While a number of delivery platforms and aggregators had been enjoying steady growth long before coronavirus went viral, lockdown measures have seen their orders boom at an unprecedented rate. For example, InstaShop reported a 53 per cent increase in orders in March over February, with pasta and rice products up 174 per cent.
However, at the same time, people stuck at home are needing to wait longer to receive their orders. “The cause of delivery delays can be three things,” explains Dhedi. “Product availability, lack of drivers and lack of vehicles to serve neighbourhood stores.” On the first point, he says availability shouldn’t be too much of an issue as retailers have their plans for Ramadan set months ahead and are likely to have much of the stock in hand. “There may be some slight delays in product arrivals, but as we have seen, essential items in the UAE remain stocked and easy to find.”
Large-scale retailers are implementing a range of initiatives in preparation for meeting the heavier Ramadan demand. For Choithrams, which has seen home delivery and online orders double over the past four weeks, that means increasing the size of its fleet and picking orders at night for expedited processing and delivery, says Rajiv Warrier, CEO of Choithrams. Carrefour, which admits the huge increase in online orders has resulted in delivery delays, has opened six new fulfilment centres in the region to help cope with the increased demand. Parent company Majid Al Futtaim Group has redeployed about 1,000 employees from businesses such as Vox Cinemas and Magic Planet to its supermarket operation.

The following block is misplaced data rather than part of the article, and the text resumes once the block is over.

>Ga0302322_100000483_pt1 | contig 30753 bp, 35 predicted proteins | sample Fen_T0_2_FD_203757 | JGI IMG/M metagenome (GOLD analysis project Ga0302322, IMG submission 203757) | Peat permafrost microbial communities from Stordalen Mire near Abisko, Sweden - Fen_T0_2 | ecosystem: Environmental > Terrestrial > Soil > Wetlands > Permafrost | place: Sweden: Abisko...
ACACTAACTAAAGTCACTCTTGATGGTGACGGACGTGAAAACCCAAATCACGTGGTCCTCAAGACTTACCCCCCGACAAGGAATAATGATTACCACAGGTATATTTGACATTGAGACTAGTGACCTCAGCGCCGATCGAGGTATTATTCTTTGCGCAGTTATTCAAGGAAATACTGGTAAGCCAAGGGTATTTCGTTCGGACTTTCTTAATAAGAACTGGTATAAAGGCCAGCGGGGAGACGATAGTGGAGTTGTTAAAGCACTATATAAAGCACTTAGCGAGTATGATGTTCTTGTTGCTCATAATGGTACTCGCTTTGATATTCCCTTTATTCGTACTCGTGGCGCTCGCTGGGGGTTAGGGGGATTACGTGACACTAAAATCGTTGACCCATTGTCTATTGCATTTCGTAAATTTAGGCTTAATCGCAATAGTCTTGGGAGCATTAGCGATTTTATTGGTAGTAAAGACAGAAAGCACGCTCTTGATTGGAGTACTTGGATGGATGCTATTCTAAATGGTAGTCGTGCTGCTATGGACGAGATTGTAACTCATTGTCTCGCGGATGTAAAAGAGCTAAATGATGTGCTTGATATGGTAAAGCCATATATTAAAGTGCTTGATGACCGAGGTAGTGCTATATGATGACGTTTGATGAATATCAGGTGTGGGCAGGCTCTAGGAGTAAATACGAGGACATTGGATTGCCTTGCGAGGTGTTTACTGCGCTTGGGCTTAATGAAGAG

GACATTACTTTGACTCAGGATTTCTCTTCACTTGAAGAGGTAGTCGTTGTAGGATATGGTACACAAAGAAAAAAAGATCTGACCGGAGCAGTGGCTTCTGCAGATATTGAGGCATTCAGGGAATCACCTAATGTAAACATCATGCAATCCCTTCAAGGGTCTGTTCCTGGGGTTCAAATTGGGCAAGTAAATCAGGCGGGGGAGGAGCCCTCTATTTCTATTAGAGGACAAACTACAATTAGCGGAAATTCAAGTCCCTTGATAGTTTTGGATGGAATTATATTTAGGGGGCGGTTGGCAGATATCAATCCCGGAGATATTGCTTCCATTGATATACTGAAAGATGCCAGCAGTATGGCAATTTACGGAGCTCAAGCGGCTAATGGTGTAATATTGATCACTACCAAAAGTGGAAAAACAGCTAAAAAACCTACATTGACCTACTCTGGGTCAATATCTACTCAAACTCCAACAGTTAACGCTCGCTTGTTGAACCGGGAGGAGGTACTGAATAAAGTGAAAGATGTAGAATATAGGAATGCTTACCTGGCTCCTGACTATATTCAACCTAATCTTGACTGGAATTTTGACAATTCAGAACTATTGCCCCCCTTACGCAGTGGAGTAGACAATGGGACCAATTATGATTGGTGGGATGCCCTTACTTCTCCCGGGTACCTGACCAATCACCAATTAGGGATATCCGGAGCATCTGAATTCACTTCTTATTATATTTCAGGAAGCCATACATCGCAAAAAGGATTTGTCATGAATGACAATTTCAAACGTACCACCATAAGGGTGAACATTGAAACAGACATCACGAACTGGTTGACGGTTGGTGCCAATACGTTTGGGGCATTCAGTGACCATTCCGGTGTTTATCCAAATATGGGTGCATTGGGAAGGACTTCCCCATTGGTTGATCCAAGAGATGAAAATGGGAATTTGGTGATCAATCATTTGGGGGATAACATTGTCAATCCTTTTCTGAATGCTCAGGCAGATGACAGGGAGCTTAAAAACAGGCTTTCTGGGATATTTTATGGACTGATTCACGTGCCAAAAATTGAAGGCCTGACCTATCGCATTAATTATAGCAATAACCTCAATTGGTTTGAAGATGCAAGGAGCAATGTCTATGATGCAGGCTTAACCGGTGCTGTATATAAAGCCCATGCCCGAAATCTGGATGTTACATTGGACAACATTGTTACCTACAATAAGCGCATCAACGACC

In the past four weeks, our home delivery and online orders on Choithrams.com have doubled. We have increased our delivery fleet and started picking of orders at night to expedite processing and delivery.
Smaller companies too have been able to ramp up their operations to meet the demand. “To cater to the growing demand in delivery services during lockdown, Barakat has increased the number of delivery slots, with deliveries running for 15 hours every day,” says Rajesh Desai, Managing Director at Barakat, which retails fresh fruits, vegetables and juices through groceries and direct-to-consumer channels.
To cater to the growing demand in delivery services during lockdown, Barakat has increased the number of delivery slots, with deliveries running for 15 hours every day.